One of the obvious ways that a tournament can elevate itself is by producing additional content for viewers. Gaps between games and especially series can drag for viewers, so organizers have an opportunity to shine by creating memorable content to entertain fans.
At the Major-level, there were a couple of approaches to creating additional content. The obvious one is interviews with players, and several tournaments did this. The China Dota 2 Supermajor did both post-game interviews with players from the winning team, but also pre-recorded interviews. This gave fans the opportunity to hear their favorite players reflecting on the season, but also pumped on adrenaline after they’d won.
Another option is to pre-record other kinds of content, such as games with the players or comedic skits. The Bucharest Major gave us some of the most memorable Major content of the year, including the Newbee ad for “Scccuh.” It was such a memorable, iconic meme that the team revealed a few months later they’d actually produced the fragrance.
EPICENTER XL took a different approach to content creation, investing in a lengthy animated opening piece to begin each day of competition. It was beautifully produced video, introducing each of the competing teams by incorporating logos into a battle between Dota 2 heroes. While it left the event a little short on other types of content, the video was quite memorable in and of itself.
Obviously content requires both creativity and lead time to produce. For me, the best pieces are when the players are fully invested. Any opportunity to get to know the players in a more genuine way or to see them relaxing and having fun is especially welcome. I want to feel invested in the teams, and it’s hard not to root for a team after one of their players has opened up in an interview or made me chuckle as they run down a hallway chased by a toy shark.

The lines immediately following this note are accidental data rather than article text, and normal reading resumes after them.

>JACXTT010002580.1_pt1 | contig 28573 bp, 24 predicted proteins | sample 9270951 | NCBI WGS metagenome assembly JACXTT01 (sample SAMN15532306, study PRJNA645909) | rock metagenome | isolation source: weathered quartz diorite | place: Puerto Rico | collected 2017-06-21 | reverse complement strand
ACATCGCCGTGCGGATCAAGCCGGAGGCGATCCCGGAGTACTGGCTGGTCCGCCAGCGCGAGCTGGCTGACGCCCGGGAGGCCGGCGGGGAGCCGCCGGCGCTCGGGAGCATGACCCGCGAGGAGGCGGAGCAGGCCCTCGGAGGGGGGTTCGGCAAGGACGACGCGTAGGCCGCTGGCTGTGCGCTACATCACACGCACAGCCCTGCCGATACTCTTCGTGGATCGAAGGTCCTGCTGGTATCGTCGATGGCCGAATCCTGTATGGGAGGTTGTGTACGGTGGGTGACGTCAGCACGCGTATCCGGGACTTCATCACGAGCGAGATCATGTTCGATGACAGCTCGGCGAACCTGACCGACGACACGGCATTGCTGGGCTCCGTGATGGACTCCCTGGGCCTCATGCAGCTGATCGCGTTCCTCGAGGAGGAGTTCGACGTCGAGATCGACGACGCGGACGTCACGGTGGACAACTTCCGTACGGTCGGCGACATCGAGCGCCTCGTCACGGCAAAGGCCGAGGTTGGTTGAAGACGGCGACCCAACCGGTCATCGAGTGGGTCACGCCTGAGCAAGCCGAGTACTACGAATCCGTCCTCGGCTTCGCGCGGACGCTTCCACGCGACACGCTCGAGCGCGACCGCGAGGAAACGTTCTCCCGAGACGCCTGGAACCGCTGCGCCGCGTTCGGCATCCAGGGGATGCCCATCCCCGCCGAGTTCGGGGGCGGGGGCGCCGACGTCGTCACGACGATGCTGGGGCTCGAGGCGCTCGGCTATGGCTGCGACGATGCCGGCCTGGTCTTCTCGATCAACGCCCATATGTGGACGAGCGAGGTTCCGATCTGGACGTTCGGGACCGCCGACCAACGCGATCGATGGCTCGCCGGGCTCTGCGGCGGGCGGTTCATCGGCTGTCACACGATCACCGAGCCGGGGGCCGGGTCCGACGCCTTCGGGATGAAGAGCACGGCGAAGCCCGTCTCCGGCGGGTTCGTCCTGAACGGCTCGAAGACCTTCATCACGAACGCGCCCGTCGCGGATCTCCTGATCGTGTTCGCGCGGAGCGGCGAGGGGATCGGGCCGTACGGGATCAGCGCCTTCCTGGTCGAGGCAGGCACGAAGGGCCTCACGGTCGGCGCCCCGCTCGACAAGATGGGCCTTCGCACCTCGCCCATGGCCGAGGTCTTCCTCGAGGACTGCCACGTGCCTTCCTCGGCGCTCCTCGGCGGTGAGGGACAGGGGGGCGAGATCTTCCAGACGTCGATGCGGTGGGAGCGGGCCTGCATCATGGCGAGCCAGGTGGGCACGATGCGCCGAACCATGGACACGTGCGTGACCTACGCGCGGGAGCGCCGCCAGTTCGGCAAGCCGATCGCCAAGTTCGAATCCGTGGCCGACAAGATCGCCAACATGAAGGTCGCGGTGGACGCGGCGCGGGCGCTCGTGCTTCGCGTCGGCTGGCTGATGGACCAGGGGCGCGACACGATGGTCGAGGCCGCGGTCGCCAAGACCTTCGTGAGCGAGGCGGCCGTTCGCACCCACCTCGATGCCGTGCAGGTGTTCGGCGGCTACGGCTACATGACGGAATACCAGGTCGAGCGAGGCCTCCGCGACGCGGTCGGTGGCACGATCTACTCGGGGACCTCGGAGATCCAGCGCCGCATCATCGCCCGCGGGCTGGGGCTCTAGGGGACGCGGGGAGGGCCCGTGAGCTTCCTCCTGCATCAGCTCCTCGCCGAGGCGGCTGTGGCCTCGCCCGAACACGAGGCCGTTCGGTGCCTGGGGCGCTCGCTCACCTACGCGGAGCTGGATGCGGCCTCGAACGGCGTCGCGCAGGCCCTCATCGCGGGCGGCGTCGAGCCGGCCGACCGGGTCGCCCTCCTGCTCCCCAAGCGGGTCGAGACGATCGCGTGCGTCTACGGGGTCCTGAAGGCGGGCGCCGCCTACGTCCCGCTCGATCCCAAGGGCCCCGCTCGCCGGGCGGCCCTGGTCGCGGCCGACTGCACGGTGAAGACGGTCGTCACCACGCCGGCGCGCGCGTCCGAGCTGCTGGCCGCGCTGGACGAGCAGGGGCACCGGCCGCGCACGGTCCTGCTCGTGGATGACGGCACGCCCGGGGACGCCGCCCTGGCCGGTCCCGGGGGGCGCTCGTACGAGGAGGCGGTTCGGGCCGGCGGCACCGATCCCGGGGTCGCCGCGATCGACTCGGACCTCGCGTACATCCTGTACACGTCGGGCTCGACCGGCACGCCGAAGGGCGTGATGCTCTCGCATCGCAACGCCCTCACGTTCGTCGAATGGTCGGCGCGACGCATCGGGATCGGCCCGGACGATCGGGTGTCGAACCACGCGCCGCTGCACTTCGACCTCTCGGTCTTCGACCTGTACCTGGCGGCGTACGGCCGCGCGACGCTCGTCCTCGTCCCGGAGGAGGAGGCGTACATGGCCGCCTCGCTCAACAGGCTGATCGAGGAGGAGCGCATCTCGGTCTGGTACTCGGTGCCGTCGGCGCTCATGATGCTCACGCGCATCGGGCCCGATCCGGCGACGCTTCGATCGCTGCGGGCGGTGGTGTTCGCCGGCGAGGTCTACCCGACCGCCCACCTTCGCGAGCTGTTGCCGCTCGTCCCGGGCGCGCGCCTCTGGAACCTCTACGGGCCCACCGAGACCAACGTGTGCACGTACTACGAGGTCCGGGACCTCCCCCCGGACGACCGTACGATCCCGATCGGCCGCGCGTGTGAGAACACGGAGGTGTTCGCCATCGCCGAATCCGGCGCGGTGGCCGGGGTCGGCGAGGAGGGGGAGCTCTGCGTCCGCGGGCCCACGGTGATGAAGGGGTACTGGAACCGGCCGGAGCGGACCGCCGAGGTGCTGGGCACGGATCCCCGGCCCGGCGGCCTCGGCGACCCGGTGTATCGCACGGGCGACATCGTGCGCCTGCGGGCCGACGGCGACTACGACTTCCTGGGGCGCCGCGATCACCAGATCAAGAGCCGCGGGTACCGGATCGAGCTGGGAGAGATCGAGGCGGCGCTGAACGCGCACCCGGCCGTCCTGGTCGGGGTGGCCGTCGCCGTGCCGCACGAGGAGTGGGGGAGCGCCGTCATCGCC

I was delighted by tournaments that embraced a theme, and I think the Chinese tournaments did this really well. Dota 2 Asia Championships 2018 stands out for me because I remember the on-stage performances, the set pieces, and the guides who walked the players on to the stage. The tournament embraced a theme, and it made the event memorable for me.
Artwork from Perfect World for the China Dota 2 Supermajor
The China Dota 2 Supermajor also went all out with the comic-book hero theme. The tournament leaned hard on the “super” part of their title. The lead up to the tournament featured comic representation of iconic Dota 2 moments, and all of the graphics from team intros to post-game stats were superhero-flavored. It elevated the event from the last Major of the season to a tournament with its own identity.
Future tournament organizers take note! Not only does a theme inform your design choices, but it can also provide unique merchandising opportunities (plush Dota 2 heroes with capes and masks would have made me so happy, Supermajor!). It gives viewers something substantial to engage with and remember. I really want to see all five Majors next season find a theme and run with it.
Nine Majors were too many. Nine meant missing one here or there felt like less of a big deal. They didn’t punctuate the tournament landscape with their grandeur--they were too plentiful to feel inherently special. Organizers did a pretty good job of making their tournaments unique, but the volume made it feel less significant that these events were all Majors.
Valve’s already issued changes for next season. We’ll only have five Majors next year: more than previous years, but fewer than this one. They’ve also released rough dates that will spread the Majors across the season, turning them into five pillars for the year rather than a whirlwind of back-to-back tournaments.
What remains to be seen is which organizations will run the Majors and whether or not we’ll see other competitions fill the gaps in the schedule between sets of Minors and Majors. I hope there are several non-DPC tournaments and that they also take some risks to set themselves apart. Not only will it help emphasize the significance of the Majors, but it’ll give us fans something to watch when the DPC isn’t on.
What do you hope to see the Majors do next year to set themselves apart from Minors?
Can you name all nine DPC Majors off the top of your head?